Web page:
I’m surprised that I don’t know this, but did Chris Claremont and Alan Moore independently decide, at around the same time, that comics could be written with realistic dialogue/narration and a general approach in which the author “plays it straight”?
In other words, I know the Golden Age was full of some pretty adult subject matter, but (correct me if I’m wrong) the dialogue is often simplistic. The Silver Age material was overwhelmingly silly, though not wholly worthless. The Bronze Age featured a lot of real-world controversial issues as topics, but from what I’ve read recently, there is still a veneer of silliness about. Am I missing something? The change seems so abrupt. Was there a transition? Where did Claremont and Moore (and others) find their inspiration?
While Claremont and Moore were both popular comic book writers, I wouldn’t otherwise link them together.
In my opinion, people like Claremont, Marv Wolfman, and Mike Grell were essentially the culmination of the Silver Age. They were trying to prefect the medium not re-invent it.
On the other hand, people like Moore, Frank Miller, and Bill Willingham were looking to explore new territory. They wanted to step outside of the stereotype of the heroic protagonist and explore the idea that the heroes could have the same psychological problems as the villains they were fighting.
Isn’t it true that when Claremont began writing for X-Men in 1975, in the midst of the Bronze Age, he touched off (or perhaps re-birthed) the convention of looking into the personalities and psychologies of his characters, and attracted great acclaim for doing so? For that and other reasons, such as diction, doesn’t his work seem much less hokey than what “mainstream” comics had by then contained for roughly twenty years?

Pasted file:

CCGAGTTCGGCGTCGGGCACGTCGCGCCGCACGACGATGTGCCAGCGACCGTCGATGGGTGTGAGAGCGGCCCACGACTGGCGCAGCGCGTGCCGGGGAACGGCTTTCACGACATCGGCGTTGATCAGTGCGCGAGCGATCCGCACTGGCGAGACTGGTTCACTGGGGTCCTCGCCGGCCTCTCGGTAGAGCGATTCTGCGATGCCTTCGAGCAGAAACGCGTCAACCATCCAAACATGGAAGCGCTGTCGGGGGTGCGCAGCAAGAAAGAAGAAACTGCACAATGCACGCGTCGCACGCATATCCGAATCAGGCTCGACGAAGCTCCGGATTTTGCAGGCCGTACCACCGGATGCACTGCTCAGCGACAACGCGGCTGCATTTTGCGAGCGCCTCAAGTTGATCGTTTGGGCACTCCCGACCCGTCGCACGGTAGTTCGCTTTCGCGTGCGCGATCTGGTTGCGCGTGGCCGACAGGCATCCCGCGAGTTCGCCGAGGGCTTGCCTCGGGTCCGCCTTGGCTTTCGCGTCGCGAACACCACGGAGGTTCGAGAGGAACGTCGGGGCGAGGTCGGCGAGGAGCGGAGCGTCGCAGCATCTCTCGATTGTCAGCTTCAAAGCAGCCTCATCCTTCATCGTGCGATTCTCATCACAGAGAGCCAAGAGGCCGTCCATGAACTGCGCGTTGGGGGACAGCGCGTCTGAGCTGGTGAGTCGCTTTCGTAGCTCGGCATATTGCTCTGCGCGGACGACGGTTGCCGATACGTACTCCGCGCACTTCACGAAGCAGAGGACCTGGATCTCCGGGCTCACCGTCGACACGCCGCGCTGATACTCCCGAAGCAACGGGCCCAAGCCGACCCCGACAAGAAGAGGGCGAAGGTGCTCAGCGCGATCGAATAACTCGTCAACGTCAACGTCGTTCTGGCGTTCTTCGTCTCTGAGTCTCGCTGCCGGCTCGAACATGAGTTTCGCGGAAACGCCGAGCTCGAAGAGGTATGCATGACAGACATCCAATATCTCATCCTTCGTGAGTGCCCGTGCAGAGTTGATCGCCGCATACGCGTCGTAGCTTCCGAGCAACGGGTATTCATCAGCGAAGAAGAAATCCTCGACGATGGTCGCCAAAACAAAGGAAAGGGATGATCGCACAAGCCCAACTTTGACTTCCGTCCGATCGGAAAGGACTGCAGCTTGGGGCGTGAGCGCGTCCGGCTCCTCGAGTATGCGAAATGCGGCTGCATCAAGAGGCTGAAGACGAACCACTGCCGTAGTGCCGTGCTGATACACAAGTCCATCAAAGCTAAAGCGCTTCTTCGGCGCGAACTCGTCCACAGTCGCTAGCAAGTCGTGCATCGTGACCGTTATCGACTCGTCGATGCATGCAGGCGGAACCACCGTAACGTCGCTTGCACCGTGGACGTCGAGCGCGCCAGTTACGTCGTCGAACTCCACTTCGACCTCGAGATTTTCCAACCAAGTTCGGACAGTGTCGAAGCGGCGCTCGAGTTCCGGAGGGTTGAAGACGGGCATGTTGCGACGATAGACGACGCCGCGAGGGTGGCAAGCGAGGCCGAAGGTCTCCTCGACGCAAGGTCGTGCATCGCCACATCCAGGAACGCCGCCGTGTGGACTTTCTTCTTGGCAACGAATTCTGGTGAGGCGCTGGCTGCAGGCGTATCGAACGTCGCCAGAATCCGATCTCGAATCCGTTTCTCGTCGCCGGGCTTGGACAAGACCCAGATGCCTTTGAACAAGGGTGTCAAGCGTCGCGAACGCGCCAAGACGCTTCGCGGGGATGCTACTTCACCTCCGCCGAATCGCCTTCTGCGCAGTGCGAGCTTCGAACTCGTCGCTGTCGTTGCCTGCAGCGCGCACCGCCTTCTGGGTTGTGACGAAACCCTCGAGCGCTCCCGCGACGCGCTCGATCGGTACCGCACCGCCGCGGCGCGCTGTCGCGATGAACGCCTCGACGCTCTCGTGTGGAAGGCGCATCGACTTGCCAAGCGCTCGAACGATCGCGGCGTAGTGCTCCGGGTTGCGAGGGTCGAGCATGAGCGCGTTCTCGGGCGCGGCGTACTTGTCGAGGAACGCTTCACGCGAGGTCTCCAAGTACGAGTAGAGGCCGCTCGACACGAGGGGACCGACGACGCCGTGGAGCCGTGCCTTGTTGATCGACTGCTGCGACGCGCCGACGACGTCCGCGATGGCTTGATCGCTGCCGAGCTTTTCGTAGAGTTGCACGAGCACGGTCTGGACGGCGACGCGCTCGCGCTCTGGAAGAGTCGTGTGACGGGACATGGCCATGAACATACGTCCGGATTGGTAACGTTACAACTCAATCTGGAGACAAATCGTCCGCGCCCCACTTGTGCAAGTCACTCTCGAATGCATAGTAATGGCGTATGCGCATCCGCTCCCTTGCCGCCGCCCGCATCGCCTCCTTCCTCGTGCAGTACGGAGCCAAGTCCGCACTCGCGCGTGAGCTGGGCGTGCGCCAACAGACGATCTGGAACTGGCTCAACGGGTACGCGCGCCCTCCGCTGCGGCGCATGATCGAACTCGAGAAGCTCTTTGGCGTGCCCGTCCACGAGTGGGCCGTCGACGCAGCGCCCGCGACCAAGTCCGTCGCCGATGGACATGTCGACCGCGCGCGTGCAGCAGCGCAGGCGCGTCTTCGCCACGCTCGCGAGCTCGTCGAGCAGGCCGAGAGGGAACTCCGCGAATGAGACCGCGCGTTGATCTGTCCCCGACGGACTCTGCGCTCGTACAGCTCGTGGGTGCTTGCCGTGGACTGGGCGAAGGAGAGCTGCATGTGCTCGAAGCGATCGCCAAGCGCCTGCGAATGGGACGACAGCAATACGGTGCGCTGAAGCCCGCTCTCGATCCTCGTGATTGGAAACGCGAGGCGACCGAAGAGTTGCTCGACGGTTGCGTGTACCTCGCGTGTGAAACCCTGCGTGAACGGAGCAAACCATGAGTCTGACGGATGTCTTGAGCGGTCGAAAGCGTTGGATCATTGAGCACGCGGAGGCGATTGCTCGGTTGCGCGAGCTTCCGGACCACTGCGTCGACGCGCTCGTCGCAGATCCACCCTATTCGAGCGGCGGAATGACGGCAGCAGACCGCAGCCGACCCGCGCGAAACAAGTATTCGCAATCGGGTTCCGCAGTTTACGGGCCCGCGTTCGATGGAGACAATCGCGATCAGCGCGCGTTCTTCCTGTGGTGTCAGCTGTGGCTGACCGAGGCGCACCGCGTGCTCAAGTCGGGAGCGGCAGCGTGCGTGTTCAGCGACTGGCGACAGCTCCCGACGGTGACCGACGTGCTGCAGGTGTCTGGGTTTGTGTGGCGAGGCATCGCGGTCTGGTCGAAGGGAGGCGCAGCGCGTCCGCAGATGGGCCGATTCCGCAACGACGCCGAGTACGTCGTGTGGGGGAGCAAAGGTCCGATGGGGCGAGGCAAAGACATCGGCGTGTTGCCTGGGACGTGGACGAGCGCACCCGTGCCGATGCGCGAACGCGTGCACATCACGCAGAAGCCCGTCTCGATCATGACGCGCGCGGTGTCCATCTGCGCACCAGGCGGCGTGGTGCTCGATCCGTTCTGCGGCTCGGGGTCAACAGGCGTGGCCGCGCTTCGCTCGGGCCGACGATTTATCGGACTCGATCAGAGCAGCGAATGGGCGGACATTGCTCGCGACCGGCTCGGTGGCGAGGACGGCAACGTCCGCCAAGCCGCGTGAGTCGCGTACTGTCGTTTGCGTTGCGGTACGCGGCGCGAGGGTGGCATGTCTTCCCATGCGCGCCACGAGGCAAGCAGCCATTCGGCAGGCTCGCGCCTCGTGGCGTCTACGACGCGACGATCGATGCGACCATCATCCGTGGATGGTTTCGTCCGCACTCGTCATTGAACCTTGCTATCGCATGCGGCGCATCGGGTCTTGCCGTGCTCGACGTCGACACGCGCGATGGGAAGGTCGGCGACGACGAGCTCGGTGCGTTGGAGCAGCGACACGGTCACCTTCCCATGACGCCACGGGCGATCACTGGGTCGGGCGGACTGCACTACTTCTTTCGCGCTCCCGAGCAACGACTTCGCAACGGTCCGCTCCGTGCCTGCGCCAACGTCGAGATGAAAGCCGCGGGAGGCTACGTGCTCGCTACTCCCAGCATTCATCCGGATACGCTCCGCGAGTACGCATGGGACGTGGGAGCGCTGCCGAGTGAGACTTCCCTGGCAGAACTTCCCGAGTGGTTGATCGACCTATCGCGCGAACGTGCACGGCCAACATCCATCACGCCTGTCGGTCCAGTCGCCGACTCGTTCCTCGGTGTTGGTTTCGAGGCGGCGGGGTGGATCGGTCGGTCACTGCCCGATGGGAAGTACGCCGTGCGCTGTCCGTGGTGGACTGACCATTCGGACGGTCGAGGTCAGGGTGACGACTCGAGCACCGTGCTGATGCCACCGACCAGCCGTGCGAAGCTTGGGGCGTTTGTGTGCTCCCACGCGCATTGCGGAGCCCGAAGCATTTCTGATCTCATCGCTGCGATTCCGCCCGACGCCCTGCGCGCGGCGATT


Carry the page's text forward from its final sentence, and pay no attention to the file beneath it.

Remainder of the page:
I recently read the book that collects the early appearances of The Black Cat, a distaff foil for Spiderman. The first few issues are written by Marv Wolfman, and I have to say that I found them very tacky indeed. I can’t remember who wrote the later issues, in the late seventies and early eighties, but I saw a substantial improvement. It was a few years ago when I read some of Claremont’s most famous work, but I didn’t think they had much in common.
I notice that Moore didn’t arrive on the scene for a few more years, so I’m wondering where the other missing links are.
Let’s not overlook Steve Gerber who was Moore before Moore was Moore.
Also, Jim Shooter’s Legion work may be fanboyish, it also can be very interesting. Walt Simonson’s Thor seemed to arise independent of any Moore inspiration. Jim Starlin certainly did his thang before Moore.
Not really. In terms of his writing style, Claremont bears much more resemblance to Stan Lee than to folks like Alan Moore, or almost anybody working for the Big Two today. “Looking into the personalities and psychologies of” superhero characters is the hallmark of classic Marvel Comics in general, and really starts with Lee/Kirby/Ditko in the 60’s. Claremont may be the apogee of that style, but his dialogue and especially his narration is so overwrought that I think many readers today have more trouble with it than they do with the average book of the time period. And Claremont’s protagonists may be more psychologically complex than the average superheros of the 1970’s, but they aren’t much like “real” people. The small press writers of the 80’s already thought of Claremont as being a dinosaur.
Those later Black Cat stories are probably by Roger Stern and they are very good. Wolfman wrote The New Teen Titans in the 80’s, which was very much DC’s answer to the X-Men, with a heady dose of psychological turmoil and soap opera. The book has aged some, but it reads more modern than Claremont’s Uncanny.